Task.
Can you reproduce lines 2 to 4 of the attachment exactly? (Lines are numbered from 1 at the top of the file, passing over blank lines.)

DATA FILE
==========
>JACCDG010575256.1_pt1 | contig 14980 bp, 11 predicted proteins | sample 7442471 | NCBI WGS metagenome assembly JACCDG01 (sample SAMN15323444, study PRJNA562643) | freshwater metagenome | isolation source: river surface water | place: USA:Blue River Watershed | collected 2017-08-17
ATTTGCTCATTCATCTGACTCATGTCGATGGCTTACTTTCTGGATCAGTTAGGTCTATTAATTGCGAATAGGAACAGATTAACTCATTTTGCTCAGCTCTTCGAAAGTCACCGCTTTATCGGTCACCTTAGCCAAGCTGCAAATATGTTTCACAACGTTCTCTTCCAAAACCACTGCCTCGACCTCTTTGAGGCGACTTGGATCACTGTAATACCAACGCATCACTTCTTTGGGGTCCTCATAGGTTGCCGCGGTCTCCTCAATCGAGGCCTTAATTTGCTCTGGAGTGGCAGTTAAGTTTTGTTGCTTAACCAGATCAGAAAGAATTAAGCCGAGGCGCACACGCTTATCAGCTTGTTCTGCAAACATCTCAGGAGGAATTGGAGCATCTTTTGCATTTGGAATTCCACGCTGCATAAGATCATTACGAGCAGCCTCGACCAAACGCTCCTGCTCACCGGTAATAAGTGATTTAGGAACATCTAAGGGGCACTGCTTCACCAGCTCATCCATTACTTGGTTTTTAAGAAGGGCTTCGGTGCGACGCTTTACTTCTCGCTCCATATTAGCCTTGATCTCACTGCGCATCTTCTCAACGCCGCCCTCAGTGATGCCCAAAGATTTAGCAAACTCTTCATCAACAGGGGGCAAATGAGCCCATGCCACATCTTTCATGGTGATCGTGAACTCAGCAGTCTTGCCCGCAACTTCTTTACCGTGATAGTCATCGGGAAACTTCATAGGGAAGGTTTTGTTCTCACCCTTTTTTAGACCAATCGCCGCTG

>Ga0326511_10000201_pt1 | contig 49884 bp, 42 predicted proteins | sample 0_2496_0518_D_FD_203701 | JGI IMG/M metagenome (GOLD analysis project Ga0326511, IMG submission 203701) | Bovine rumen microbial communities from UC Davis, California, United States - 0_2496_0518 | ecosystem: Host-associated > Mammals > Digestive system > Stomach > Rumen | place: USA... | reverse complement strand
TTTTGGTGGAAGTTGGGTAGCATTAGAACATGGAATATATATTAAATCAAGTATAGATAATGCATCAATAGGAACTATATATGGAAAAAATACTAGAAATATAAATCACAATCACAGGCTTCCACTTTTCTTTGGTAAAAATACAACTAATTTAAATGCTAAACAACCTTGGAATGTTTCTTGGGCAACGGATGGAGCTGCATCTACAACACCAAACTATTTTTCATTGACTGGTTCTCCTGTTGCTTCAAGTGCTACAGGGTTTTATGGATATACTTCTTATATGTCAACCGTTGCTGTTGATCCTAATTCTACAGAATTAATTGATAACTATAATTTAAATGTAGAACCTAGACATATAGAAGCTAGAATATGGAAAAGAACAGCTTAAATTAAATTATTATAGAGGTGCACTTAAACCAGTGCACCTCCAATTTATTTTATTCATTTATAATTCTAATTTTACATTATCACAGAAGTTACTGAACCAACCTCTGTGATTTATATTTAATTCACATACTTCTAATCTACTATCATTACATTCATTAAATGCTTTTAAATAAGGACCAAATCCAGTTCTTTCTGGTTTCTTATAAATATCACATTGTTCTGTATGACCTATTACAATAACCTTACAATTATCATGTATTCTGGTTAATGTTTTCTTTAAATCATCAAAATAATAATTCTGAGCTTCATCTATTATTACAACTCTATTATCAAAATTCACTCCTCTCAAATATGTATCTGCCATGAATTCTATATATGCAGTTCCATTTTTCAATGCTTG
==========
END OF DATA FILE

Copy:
ATTTGCTCATTCATCTGACTCATGTCGATGGCTTACTTTCTGGATCAGTTAGGTCTATTAATTGCGAATAGGAACAGATTAACTCATTTTGCTCAGCTCTTCGAAAGTCACCGCTTTATCGGTCACCTTAGCCAAGCTGCAAATATGTTTCACAACGTTCTCTTCCAAAACCACTGCCTCGACCTCTTTGAGGCGACTTGGATCACTGTAATACCAACGCATCACTTCTTTGGGGTCCTCATAGGTTGCCGCGGTCTCCTCAATCGAGGCCTTAATTTGCTCTGGAGTGGCAGTTAAGTTTTGTTGCTTAACCAGATCAGAAAGAATTAAGCCGAGGCGCACACGCTTATCAGCTTGTTCTGCAAACATCTCAGGAGGAATTGGAGCATCTTTTGCATTTGGAATTCCACGCTGCATAAGATCATTACGAGCAGCCTCGACCAAACGCTCCTGCTCACCGGTAATAAGTGATTTAGGAACATCTAAGGGGCACTGCTTCACCAGCTCATCCATTACTTGGTTTTTAAGAAGGGCTTCGGTGCGACGCTTTACTTCTCGCTCCATATTAGCCTTGATCTCACTGCGCATCTTCTCAACGCCGCCCTCAGTGATGCCCAAAGATTTAGCAAACTCTTCATCAACAGGGGGCAAATGAGCCCATGCCACATCTTTCATGGTGATCGTGAACTCAGCAGTCTTGCCCGCAACTTCTTTACCGTGATAGTCATCGGGAAACTTCATAGGGAAGGTTTTGTTCTCACCCTTTTTTAGACCAATCGCCGCTG

>Ga0326511_10000201_pt1 | contig 49884 bp, 42 predicted proteins | sample 0_2496_0518_D_FD_203701 | JGI IMG/M metagenome (GOLD analysis project Ga0326511, IMG submission 203701) | Bovine rumen microbial communities from UC Davis, California, United States - 0_2496_0518 | ecosystem: Host-associated > Mammals > Digestive system > Stomach > Rumen | place: USA... | reverse complement strand
TTTTGGTGGAAGTTGGGTAGCATTAGAACATGGAATATATATTAAATCAAGTATAGATAATGCATCAATAGGAACTATATATGGAAAAAATACTAGAAATATAAATCACAATCACAGGCTTCCACTTTTCTTTGGTAAAAATACAACTAATTTAAATGCTAAACAACCTTGGAATGTTTCTTGGGCAACGGATGGAGCTGCATCTACAACACCAAACTATTTTTCATTGACTGGTTCTCCTGTTGCTTCAAGTGCTACAGGGTTTTATGGATATACTTCTTATATGTCAACCGTTGCTGTTGATCCTAATTCTACAGAATTAATTGATAACTATAATTTAAATGTAGAACCTAGACATATAGAAGCTAGAATATGGAAAAGAACAGCTTAAATTAAATTATTATAGAGGTGCACTTAAACCAGTGCACCTCCAATTTATTTTATTCATTTATAATTCTAATTTTACATTATCACAGAAGTTACTGAACCAACCTCTGTGATTTATATTTAATTCACATACTTCTAATCTACTATCATTACATTCATTAAATGCTTTTAAATAAGGACCAAATCCAGTTCTTTCTGGTTTCTTATAAATATCACATTGTTCTGTATGACCTATTACAATAACCTTACAATTATCATGTATTCTGGTTAATGTTTTCTTTAAATCATCAAAATAATAATTCTGAGCTTCATCTATTATTACAACTCTATTATCAAAATTCACTCCTCTCAAATATGTATCTGCCATGAATTCTATATATGCAGTTCCATTTTTCAATGCTTG